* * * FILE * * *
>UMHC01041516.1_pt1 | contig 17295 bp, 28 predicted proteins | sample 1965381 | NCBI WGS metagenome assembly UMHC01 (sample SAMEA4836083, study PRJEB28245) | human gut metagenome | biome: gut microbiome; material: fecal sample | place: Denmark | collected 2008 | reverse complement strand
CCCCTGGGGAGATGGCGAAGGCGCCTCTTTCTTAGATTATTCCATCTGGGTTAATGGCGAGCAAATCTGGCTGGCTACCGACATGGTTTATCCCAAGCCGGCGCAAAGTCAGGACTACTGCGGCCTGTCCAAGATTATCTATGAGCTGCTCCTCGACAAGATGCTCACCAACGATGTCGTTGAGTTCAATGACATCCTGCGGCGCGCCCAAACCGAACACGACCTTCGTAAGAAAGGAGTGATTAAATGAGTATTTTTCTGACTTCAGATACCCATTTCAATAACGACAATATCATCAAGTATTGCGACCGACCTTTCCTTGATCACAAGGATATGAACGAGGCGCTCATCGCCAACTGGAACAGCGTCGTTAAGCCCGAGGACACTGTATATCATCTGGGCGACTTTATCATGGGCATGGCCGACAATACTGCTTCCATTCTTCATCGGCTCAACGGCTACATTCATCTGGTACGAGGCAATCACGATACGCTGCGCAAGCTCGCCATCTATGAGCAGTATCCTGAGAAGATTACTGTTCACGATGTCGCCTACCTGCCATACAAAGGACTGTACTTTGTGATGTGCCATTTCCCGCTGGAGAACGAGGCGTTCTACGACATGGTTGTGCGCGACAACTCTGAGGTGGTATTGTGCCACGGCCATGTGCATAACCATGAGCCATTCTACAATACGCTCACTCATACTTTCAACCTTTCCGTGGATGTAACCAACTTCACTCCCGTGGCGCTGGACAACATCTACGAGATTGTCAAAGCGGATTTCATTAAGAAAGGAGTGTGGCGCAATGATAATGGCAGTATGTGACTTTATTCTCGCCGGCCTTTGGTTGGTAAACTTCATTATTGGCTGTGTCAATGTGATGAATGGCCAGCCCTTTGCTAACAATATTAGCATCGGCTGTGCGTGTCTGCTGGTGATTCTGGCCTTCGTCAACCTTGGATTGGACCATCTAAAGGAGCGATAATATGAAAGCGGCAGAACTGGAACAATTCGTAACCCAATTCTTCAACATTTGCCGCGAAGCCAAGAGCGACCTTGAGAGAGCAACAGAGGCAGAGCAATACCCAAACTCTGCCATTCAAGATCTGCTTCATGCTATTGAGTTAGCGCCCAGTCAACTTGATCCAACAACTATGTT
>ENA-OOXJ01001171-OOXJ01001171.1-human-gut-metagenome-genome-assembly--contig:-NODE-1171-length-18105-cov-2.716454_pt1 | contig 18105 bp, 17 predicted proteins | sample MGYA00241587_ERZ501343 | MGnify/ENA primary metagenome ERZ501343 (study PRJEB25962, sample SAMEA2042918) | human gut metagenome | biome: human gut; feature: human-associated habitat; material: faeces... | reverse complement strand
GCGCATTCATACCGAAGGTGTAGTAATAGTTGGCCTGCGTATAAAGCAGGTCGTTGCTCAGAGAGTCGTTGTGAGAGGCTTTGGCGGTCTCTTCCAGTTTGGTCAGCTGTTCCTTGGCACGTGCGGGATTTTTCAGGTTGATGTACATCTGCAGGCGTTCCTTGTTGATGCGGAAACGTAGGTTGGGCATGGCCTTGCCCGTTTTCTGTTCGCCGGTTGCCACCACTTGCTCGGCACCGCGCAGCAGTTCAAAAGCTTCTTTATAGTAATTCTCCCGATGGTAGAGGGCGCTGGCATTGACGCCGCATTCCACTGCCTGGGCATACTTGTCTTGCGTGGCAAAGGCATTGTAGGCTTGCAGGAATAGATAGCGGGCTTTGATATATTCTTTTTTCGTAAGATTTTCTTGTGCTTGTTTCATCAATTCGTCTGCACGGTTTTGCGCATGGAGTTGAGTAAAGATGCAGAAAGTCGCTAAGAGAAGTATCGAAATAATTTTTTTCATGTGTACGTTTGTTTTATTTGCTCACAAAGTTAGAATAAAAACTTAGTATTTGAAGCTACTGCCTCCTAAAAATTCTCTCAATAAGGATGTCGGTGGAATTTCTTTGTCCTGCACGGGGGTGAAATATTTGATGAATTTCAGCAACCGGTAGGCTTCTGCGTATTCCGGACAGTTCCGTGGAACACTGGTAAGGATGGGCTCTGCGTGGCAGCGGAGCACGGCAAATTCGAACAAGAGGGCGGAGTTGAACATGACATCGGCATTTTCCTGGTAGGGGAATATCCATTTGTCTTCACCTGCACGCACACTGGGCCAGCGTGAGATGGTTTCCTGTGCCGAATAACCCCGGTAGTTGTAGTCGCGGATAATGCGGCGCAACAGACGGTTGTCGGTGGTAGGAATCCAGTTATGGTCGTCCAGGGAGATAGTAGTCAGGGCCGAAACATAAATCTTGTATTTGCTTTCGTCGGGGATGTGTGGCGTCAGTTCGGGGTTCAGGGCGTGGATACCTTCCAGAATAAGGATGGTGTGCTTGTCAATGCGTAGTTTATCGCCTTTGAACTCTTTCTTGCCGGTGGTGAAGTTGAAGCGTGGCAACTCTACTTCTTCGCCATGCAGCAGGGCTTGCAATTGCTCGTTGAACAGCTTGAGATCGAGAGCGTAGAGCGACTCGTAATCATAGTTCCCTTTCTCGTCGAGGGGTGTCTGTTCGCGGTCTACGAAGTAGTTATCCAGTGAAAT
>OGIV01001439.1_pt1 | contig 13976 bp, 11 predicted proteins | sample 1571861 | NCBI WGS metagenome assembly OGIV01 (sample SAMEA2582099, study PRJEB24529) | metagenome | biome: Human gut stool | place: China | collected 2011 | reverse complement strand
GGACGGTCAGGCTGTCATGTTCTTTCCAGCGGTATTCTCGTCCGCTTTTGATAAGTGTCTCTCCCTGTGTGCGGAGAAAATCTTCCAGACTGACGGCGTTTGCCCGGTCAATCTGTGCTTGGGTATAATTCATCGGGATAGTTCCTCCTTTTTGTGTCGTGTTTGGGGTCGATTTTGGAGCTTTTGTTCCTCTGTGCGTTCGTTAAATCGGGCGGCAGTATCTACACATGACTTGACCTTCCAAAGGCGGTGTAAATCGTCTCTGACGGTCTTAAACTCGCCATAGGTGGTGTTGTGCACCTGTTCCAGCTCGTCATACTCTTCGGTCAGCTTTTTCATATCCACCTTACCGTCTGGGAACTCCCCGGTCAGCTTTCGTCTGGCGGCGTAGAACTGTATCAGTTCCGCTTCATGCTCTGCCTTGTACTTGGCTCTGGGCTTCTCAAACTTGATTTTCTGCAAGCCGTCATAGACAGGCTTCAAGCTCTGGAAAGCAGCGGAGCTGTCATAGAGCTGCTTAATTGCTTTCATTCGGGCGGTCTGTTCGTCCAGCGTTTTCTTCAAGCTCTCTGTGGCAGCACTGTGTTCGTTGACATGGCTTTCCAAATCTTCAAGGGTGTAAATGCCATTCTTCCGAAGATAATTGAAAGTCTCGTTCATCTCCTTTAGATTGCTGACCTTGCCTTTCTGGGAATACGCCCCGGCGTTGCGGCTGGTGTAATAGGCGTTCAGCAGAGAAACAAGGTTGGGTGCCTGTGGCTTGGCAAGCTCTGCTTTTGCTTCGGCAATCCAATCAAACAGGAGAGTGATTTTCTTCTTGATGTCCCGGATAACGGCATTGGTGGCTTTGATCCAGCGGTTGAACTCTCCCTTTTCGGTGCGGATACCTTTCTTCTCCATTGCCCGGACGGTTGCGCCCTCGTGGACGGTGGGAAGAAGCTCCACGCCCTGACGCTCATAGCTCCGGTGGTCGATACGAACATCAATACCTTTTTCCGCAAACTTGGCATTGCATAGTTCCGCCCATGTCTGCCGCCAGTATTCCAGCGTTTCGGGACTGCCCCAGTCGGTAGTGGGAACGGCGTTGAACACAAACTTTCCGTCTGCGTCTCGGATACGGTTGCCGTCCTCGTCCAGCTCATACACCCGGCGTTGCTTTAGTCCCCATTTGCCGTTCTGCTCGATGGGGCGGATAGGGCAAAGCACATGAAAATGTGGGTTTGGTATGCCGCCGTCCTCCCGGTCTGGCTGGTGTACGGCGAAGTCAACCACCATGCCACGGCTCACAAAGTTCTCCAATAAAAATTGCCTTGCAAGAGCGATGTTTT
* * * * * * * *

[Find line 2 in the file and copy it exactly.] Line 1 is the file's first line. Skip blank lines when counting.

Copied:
CCCCTGGGGAGATGGCGAAGGCGCCTCTTTCTTAGATTATTCCATCTGGGTTAATGGCGAGCAAATCTGGCTGGCTACCGACATGGTTTATCCCAAGCCGGCGCAAAGTCAGGACTACTGCGGCCTGTCCAAGATTATCTATGAGCTGCTCCTCGACAAGATGCTCACCAACGATGTCGTTGAGTTCAATGACATCCTGCGGCGCGCCCAAACCGAACACGACCTTCGTAAGAAAGGAGTGATTAAATGAGTATTTTTCTGACTTCAGATACCCATTTCAATAACGACAATATCATCAAGTATTGCGACCGACCTTTCCTTGATCACAAGGATATGAACGAGGCGCTCATCGCCAACTGGAACAGCGTCGTTAAGCCCGAGGACACTGTATATCATCTGGGCGACTTTATCATGGGCATGGCCGACAATACTGCTTCCATTCTTCATCGGCTCAACGGCTACATTCATCTGGTACGAGGCAATCACGATACGCTGCGCAAGCTCGCCATCTATGAGCAGTATCCTGAGAAGATTACTGTTCACGATGTCGCCTACCTGCCATACAAAGGACTGTACTTTGTGATGTGCCATTTCCCGCTGGAGAACGAGGCGTTCTACGACATGGTTGTGCGCGACAACTCTGAGGTGGTATTGTGCCACGGCCATGTGCATAACCATGAGCCATTCTACAATACGCTCACTCATACTTTCAACCTTTCCGTGGATGTAACCAACTTCACTCCCGTGGCGCTGGACAACATCTACGAGATTGTCAAAGCGGATTTCATTAAGAAAGGAGTGTGGCGCAATGATAATGGCAGTATGTGACTTTATTCTCGCCGGCCTTTGGTTGGTAAACTTCATTATTGGCTGTGTCAATGTGATGAATGGCCAGCCCTTTGCTAACAATATTAGCATCGGCTGTGCGTGTCTGCTGGTGATTCTGGCCTTCGTCAACCTTGGATTGGACCATCTAAAGGAGCGATAATATGAAAGCGGCAGAACTGGAACAATTCGTAACCCAATTCTTCAACATTTGCCGCGAAGCCAAGAGCGACCTTGAGAGAGCAACAGAGGCAGAGCAATACCCAAACTCTGCCATTCAAGATCTGCTTCATGCTATTGAGTTAGCGCCCAGTCAACTTGATCCAACAACTATGTT